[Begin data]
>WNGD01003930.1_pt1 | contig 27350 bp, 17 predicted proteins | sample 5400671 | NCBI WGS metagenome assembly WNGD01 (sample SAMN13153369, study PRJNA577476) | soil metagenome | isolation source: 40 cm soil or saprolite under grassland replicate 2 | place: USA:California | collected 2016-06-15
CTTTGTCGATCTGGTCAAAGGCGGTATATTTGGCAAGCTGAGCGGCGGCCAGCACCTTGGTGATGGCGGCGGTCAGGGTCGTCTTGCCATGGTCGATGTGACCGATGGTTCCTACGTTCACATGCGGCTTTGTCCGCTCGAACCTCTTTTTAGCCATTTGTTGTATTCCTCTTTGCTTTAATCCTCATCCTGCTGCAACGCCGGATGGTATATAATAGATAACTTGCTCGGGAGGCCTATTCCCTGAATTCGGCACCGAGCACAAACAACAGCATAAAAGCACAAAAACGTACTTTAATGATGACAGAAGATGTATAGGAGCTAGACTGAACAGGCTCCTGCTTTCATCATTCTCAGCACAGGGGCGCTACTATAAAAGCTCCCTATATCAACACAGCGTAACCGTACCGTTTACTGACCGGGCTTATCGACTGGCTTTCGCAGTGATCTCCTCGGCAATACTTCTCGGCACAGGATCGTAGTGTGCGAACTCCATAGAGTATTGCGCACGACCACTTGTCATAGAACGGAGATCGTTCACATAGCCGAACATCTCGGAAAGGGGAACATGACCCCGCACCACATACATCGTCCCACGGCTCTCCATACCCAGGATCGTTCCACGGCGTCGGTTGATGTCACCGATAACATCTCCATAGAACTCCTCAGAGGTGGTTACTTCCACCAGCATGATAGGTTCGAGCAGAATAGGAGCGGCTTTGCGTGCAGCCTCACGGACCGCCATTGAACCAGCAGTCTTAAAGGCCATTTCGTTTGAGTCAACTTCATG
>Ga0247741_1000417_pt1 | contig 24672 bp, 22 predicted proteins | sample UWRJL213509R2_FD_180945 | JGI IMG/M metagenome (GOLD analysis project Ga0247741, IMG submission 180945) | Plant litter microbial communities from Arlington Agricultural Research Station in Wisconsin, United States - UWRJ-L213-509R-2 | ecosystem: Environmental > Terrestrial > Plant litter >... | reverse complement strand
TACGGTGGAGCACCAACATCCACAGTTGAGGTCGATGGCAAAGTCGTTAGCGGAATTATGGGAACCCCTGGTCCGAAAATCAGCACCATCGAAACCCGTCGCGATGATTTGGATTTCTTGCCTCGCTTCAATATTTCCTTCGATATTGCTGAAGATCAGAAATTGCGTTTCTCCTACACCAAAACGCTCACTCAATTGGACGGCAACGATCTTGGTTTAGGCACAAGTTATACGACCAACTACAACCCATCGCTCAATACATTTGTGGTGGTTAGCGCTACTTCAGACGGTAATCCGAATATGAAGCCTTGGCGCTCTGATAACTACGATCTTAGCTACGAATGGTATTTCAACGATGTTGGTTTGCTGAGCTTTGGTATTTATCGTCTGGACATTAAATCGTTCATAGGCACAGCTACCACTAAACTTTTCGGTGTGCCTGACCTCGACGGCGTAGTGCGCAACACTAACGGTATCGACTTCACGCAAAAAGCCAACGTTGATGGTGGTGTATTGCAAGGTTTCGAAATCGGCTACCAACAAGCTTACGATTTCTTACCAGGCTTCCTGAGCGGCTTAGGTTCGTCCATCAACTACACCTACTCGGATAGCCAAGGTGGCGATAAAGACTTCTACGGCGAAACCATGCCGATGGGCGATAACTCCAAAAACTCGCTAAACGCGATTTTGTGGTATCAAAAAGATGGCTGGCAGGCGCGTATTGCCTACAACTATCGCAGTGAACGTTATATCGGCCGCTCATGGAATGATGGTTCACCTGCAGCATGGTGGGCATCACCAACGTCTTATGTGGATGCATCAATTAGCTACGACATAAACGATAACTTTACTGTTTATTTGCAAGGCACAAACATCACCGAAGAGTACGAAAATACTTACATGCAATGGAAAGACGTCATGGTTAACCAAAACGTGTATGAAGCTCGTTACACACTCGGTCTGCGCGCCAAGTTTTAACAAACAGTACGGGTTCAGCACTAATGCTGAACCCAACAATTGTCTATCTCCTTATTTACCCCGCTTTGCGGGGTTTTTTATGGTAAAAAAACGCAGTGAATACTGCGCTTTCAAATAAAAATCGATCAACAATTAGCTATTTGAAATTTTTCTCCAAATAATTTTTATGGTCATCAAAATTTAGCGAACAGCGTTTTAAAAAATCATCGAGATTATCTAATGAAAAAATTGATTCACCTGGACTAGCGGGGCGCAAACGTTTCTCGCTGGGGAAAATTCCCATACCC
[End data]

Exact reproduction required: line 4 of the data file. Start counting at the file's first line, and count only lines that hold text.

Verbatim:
TACGGTGGAGCACCAACATCCACAGTTGAGGTCGATGGCAAAGTCGTTAGCGGAATTATGGGAACCCCTGGTCCGAAAATCAGCACCATCGAAACCCGTCGCGATGATTTGGATTTCTTGCCTCGCTTCAATATTTCCTTCGATATTGCTGAAGATCAGAAATTGCGTTTCTCCTACACCAAAACGCTCACTCAATTGGACGGCAACGATCTTGGTTTAGGCACAAGTTATACGACCAACTACAACCCATCGCTCAATACATTTGTGGTGGTTAGCGCTACTTCAGACGGTAATCCGAATATGAAGCCTTGGCGCTCTGATAACTACGATCTTAGCTACGAATGGTATTTCAACGATGTTGGTTTGCTGAGCTTTGGTATTTATCGTCTGGACATTAAATCGTTCATAGGCACAGCTACCACTAAACTTTTCGGTGTGCCTGACCTCGACGGCGTAGTGCGCAACACTAACGGTATCGACTTCACGCAAAAAGCCAACGTTGATGGTGGTGTATTGCAAGGTTTCGAAATCGGCTACCAACAAGCTTACGATTTCTTACCAGGCTTCCTGAGCGGCTTAGGTTCGTCCATCAACTACACCTACTCGGATAGCCAAGGTGGCGATAAAGACTTCTACGGCGAAACCATGCCGATGGGCGATAACTCCAAAAACTCGCTAAACGCGATTTTGTGGTATCAAAAAGATGGCTGGCAGGCGCGTATTGCCTACAACTATCGCAGTGAACGTTATATCGGCCGCTCATGGAATGATGGTTCACCTGCAGCATGGTGGGCATCACCAACGTCTTATGTGGATGCATCAATTAGCTACGACATAAACGATAACTTTACTGTTTATTTGCAAGGCACAAACATCACCGAAGAGTACGAAAATACTTACATGCAATGGAAAGACGTCATGGTTAACCAAAACGTGTATGAAGCTCGTTACACACTCGGTCTGCGCGCCAAGTTTTAACAAACAGTACGGGTTCAGCACTAATGCTGAACCCAACAATTGTCTATCTCCTTATTTACCCCGCTTTGCGGGGTTTTTTATGGTAAAAAAACGCAGTGAATACTGCGCTTTCAAATAAAAATCGATCAACAATTAGCTATTTGAAATTTTTCTCCAAATAATTTTTATGGTCATCAAAATTTAGCGAACAGCGTTTTAAAAAATCATCGAGATTATCTAATGAAAAAATTGATTCACCTGGACTAGCGGGGCGCAAACGTTTCTCGCTGGGGAAAATTCCCATACCC